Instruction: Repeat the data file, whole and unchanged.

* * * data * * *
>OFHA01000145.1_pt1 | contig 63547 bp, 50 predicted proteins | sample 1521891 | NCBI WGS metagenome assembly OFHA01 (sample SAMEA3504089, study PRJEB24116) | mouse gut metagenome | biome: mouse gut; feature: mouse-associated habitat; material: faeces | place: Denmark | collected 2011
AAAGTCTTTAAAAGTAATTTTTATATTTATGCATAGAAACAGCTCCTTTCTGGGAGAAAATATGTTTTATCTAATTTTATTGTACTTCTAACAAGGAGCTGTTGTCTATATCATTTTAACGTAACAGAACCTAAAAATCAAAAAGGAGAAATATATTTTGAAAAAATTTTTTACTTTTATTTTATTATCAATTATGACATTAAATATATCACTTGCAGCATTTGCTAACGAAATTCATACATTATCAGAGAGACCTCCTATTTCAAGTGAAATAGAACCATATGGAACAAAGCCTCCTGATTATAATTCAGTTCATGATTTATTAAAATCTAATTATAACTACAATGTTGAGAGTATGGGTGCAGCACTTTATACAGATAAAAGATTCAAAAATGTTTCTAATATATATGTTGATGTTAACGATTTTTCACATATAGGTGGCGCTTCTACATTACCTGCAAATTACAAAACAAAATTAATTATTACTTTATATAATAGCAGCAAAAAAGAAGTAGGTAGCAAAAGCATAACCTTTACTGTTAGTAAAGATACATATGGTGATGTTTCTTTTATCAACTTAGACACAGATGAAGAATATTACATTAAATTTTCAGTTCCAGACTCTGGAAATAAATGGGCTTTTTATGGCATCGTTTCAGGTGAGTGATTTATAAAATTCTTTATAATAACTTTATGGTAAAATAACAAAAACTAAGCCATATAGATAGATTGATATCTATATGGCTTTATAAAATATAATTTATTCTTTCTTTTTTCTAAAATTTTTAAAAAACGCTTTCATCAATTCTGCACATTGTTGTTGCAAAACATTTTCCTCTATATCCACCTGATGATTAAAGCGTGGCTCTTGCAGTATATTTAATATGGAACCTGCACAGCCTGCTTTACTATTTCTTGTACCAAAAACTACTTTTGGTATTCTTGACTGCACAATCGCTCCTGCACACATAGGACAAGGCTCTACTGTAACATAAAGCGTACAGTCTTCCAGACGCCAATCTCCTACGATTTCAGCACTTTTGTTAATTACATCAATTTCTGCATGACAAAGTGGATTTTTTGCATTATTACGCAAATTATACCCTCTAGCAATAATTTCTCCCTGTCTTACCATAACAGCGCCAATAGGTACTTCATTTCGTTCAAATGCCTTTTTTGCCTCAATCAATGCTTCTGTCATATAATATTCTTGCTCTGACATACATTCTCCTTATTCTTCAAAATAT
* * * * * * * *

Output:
>OFHA01000145.1_pt1 | contig 63547 bp, 50 predicted proteins | sample 1521891 | NCBI WGS metagenome assembly OFHA01 (sample SAMEA3504089, study PRJEB24116) | mouse gut metagenome | biome: mouse gut; feature: mouse-associated habitat; material: faeces | place: Denmark | collected 2011
AAAGTCTTTAAAAGTAATTTTTATATTTATGCATAGAAACAGCTCCTTTCTGGGAGAAAATATGTTTTATCTAATTTTATTGTACTTCTAACAAGGAGCTGTTGTCTATATCATTTTAACGTAACAGAACCTAAAAATCAAAAAGGAGAAATATATTTTGAAAAAATTTTTTACTTTTATTTTATTATCAATTATGACATTAAATATATCACTTGCAGCATTTGCTAACGAAATTCATACATTATCAGAGAGACCTCCTATTTCAAGTGAAATAGAACCATATGGAACAAAGCCTCCTGATTATAATTCAGTTCATGATTTATTAAAATCTAATTATAACTACAATGTTGAGAGTATGGGTGCAGCACTTTATACAGATAAAAGATTCAAAAATGTTTCTAATATATATGTTGATGTTAACGATTTTTCACATATAGGTGGCGCTTCTACATTACCTGCAAATTACAAAACAAAATTAATTATTACTTTATATAATAGCAGCAAAAAAGAAGTAGGTAGCAAAAGCATAACCTTTACTGTTAGTAAAGATACATATGGTGATGTTTCTTTTATCAACTTAGACACAGATGAAGAATATTACATTAAATTTTCAGTTCCAGACTCTGGAAATAAATGGGCTTTTTATGGCATCGTTTCAGGTGAGTGATTTATAAAATTCTTTATAATAACTTTATGGTAAAATAACAAAAACTAAGCCATATAGATAGATTGATATCTATATGGCTTTATAAAATATAATTTATTCTTTCTTTTTTCTAAAATTTTTAAAAAACGCTTTCATCAATTCTGCACATTGTTGTTGCAAAACATTTTCCTCTATATCCACCTGATGATTAAAGCGTGGCTCTTGCAGTATATTTAATATGGAACCTGCACAGCCTGCTTTACTATTTCTTGTACCAAAAACTACTTTTGGTATTCTTGACTGCACAATCGCTCCTGCACACATAGGACAAGGCTCTACTGTAACATAAAGCGTACAGTCTTCCAGACGCCAATCTCCTACGATTTCAGCACTTTTGTTAATTACATCAATTTCTGCATGACAAAGTGGATTTTTTGCATTATTACGCAAATTATACCCTCTAGCAATAATTTCTCCCTGTCTTACCATAACAGCGCCAATAGGTACTTCATTTCGTTCAAATGCCTTTTTTGCCTCAATCAATGCTTCTGTCATATAATATTCTTGCTCTGACATACATTCTCCTTATTCTTCAAAATAT